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Being a cynic about America’s future is an easy thing to do.

Admit it.

You’ve seen a story, be it 82 shootings in Chicago over the July 4th weekend or a riot squad potentially being used by the federal government to subdue Americans opposed to being colonized by illegal immigrants, and you’ve thought: “Have America’s best days past our country by?”

Or: “What in the world is happening to America?”

As I note in my book “Rocker: Scars & Strikes,” the enemies of America want you to believe this: that no matter what you do or what candidate you vote for nothing can be done to undo the drastic changes occurring in our country.

This can’t be your way of thinking, or else despair and pessimism will cloud all of your thoughts.

Though a story of a riot squad being called out to quell a protest by Americans against the federal government’s efforts to forcefully put illegal immigrants in their community is a depressing reminder of just how perilous a state the nation is in today, the fact men and women are raising their voices against the tyranny of open borders madness and taking a stand is inspiring.

However, it’s a book by an Australian about America’s greatness that I had the opportunity to read a few months ago, before its release, that inspired me and reminded me of what makes our country so unique.

And worth fighting for, no matter the constant barrage of news that suggests our imminent national demise.

Nick Adams’ new book, “American Boomerang: How the World’s Greatest ‘Turnaround’ Nation Will Do It Again,” is just the type of work needed during our hyper-cynical times, an antidote to the toxic level of discourse trapping many conservatives into hoping the halcyon days return.

As Adams, an Aussie who is inspired by America in a way many of our fellow citizens could never be, notes (paraphrasing here): “What America needs most right now is strength, leadership and will. America must boomerang back.”

I couldn’t agree more.

Leadership is what creates strength where it was formerly missing, motivating people to find the will to act and persevere against great odds.

Adams writes: “I do not believe for one second that America’s best days are behind her. American decline is not inevitable. And those who say that America should manage its decline ‘gracefully’ should be told rather indelicately what they can do with their opinion. Decline is a choice, not a condition.”

Again, it comes down to what we as Americans are willing to tolerate, and the simple fact is we conservatives find a situation where a huge leadership vacuum exists.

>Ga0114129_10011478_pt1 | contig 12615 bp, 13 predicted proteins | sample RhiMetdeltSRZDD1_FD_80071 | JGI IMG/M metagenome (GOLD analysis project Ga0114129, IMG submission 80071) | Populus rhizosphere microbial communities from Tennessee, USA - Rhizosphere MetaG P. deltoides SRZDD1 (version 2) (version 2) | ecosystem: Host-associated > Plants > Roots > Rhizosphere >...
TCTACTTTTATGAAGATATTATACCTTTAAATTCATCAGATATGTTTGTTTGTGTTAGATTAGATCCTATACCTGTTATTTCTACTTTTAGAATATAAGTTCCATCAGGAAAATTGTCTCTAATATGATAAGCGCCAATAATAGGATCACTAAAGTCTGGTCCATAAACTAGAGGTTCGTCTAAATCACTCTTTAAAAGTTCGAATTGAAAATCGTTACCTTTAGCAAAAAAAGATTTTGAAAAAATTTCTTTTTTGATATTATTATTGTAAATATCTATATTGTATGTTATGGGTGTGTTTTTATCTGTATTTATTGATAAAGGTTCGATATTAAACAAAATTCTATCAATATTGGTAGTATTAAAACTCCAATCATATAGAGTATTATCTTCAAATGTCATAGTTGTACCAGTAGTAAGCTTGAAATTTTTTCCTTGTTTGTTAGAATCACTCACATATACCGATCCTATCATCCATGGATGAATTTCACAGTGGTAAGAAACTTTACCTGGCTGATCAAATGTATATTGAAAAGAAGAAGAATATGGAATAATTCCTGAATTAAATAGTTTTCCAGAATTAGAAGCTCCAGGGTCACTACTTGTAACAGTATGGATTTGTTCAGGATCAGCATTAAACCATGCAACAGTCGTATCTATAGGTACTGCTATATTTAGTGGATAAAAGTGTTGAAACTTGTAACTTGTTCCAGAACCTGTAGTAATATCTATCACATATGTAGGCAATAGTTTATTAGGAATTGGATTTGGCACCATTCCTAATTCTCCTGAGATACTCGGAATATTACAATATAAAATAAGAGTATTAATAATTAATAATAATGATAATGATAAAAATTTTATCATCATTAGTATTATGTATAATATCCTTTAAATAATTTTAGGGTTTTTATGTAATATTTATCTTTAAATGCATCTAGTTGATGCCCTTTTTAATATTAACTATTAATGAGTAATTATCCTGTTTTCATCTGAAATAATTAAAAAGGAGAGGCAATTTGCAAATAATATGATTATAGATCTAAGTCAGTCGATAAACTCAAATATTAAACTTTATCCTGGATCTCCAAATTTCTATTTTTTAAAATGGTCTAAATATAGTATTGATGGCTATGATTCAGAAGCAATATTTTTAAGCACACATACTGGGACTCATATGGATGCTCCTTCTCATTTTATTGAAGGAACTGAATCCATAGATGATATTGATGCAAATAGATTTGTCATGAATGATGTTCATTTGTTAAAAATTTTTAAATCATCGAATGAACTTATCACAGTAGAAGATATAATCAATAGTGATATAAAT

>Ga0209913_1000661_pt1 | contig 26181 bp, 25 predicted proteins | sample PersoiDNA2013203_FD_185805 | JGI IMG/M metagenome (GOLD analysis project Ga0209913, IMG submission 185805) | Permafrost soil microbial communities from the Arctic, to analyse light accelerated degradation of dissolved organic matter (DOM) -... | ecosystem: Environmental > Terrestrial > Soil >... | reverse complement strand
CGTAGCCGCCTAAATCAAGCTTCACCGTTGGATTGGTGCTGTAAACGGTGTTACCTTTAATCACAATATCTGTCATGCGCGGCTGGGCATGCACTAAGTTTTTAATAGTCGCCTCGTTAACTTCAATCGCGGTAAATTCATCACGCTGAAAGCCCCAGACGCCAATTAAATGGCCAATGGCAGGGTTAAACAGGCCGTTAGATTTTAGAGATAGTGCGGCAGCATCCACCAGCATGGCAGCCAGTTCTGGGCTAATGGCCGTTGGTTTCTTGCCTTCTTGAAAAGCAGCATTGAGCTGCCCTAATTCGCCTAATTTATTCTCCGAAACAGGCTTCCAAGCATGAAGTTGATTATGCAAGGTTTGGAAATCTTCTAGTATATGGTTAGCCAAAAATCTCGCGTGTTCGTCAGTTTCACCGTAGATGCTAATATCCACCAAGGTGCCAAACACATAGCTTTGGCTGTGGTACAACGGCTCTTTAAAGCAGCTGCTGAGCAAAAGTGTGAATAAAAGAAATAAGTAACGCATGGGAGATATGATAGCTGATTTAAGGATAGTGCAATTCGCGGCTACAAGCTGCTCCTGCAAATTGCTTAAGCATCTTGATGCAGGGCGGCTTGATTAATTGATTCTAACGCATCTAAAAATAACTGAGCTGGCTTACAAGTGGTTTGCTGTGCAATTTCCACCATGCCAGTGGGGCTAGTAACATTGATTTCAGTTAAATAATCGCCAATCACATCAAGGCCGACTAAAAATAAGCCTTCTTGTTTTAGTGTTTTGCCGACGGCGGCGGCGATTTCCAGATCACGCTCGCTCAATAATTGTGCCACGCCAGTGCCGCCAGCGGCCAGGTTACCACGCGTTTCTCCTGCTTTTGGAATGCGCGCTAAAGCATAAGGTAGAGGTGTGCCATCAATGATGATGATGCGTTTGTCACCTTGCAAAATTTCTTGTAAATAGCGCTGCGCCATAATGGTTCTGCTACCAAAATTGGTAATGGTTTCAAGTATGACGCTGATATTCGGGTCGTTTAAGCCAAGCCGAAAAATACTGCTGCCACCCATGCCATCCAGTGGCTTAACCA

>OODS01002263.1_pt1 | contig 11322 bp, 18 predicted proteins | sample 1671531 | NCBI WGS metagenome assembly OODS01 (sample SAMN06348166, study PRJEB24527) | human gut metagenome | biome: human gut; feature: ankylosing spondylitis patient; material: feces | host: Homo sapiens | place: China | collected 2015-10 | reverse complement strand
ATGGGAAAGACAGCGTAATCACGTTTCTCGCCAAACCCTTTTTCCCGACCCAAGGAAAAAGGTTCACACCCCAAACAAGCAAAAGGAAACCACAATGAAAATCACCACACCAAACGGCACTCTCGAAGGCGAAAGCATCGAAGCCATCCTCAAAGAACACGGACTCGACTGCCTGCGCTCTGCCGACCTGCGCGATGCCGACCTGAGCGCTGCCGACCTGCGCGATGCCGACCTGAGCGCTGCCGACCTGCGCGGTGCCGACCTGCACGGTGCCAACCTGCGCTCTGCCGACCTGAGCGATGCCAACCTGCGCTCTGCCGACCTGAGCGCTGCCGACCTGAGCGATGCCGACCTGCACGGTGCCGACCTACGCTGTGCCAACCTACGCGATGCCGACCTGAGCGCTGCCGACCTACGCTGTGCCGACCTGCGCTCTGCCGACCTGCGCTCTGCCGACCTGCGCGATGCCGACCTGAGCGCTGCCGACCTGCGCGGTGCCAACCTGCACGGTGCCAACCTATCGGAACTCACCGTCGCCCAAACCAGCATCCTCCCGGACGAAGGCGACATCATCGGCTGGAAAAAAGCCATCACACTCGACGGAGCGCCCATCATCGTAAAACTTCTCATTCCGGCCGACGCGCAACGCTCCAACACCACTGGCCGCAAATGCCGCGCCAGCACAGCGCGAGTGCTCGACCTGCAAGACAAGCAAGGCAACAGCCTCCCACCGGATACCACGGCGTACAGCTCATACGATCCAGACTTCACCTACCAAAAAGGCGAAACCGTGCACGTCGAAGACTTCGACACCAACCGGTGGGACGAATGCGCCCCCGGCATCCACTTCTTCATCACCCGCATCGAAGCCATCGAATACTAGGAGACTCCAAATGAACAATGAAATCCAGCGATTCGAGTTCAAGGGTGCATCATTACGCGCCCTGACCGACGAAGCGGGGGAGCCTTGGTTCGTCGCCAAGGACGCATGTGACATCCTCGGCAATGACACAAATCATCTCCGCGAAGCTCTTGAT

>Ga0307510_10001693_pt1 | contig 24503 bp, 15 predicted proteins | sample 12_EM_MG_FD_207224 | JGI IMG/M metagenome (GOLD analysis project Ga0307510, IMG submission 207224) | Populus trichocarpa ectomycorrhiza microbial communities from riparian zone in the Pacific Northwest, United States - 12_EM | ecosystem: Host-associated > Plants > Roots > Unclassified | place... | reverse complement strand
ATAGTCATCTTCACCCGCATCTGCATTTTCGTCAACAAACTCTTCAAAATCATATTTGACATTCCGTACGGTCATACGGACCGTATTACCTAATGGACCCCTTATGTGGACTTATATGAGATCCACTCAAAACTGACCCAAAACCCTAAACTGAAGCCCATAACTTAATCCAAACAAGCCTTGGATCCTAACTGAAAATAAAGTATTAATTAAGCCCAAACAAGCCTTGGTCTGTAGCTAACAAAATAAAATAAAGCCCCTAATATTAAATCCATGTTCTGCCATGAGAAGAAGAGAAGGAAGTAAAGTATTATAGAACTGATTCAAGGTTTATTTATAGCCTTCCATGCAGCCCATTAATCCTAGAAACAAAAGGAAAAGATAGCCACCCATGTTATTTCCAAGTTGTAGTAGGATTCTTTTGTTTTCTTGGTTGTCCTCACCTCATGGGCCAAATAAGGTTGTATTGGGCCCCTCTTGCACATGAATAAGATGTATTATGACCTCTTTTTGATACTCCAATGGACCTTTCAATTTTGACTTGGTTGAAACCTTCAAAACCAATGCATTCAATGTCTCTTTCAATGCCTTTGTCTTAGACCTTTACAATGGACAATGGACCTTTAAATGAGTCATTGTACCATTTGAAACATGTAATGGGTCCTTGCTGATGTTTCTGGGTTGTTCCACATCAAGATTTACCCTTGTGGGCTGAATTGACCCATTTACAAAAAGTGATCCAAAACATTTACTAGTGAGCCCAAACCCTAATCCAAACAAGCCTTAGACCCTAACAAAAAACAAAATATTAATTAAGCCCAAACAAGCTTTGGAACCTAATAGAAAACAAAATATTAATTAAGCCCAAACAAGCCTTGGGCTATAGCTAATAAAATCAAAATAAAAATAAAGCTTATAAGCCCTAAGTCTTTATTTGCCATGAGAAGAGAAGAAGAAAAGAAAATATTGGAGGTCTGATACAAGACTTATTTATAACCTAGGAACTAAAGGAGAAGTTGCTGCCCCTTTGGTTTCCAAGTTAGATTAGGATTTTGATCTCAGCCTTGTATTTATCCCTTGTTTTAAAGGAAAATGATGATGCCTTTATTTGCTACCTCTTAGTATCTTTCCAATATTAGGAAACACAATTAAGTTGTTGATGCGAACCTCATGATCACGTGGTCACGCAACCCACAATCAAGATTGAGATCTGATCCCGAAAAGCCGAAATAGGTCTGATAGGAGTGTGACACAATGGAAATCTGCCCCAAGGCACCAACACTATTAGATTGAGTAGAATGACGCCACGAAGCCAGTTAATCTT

An Australian pointing out that the decline of our country is a choice, not a condition, is illustrative of a dangerous situation where cynicism and pessimism has become the prevailing attitude for conservatives.

And, as Adams notes, by choice.

What I found most helpful about Adams’ book is his willingness to outline a strategy for Americans to follow that he believes is a plan for a renaissance.

It’s a 15-point plan, and I’ll share with you my favorite ones:

  1. Exercise fidelity to the Constitution, Declaration of Independence and founding ideals.

  2. Promote and achieve a return to American self-belief as a force of nature. As any leader knows: you can’t expect others to believe in you if you don’t believe in yourself.
  3. Re-engage with cultural institutions. It is time for conservatives to compete for control of the cultural institutions that for the past four decades have been the forums and seedbeds of the left. From Hollywood to popular music to teaching to journalism. The days of the cultural elites playing unopposed … they’re numbered. We’re coming to get you.
  4. Put an end to the culture of complaint and entitlement. We need to put the professional offense-takers out of business. They’re designed to intimidate us, to remove our confidence, to make us afraid to even look at someone the wrong way, to make all our visceral convictions suspect. The days of promoting grievance and envy … they’re over.
  5. Recommit to success. If you ain’t first, you’re last. Work harder. Be the best. That’s America. There is no virtue in striving for mediocrity. No American kid dreams of growing up to become the vice president. That’s the way it has to stay.
  6. Desire upward mobility. Upward mobility can never be replaced by downward stability. Taking a risk is virtuous.
  7. Smash political correctness. Political correctness empowers radical Islam, terror and socialism. Advocates of the PC agenda are as dangerous to America as the men that orchestrated September 11. Margaret Thatcher said it best when she said “the world has never ceased to be dangerous, but the West has ceased to be vigilant.”
  8. Remain economically massive and nimble. Capital and imagination must continue to combine more quickly in America than anywhere else in the world. Taxes must always be low, and government should be out of the way. Don’t spend money you don’t have.

Those are eight of the 15 points, with Adams proposing an outline of how to overcome the pessimism (worse, the acceptance of decline as a permanent state when it’s a momentary condition based on acquiescence to liberals demands) with a stalwart and steadfast defense of the principles he believes paved the way to American success, dynamism and exceptionalism.

America’s best days aren’t behind us.

We can’t succumb to this thinking, or else it makes it that much easier for the left to continue to steamroll over our cultural, traditions and nation, remaking it in whatever image suits them at the moment.

Cynicism isn’t a viewpoint that navigates anyone to victory, and Adams’ book is a breath of fresh air in helping conservatives stand up and start taking the battle back to the left again.

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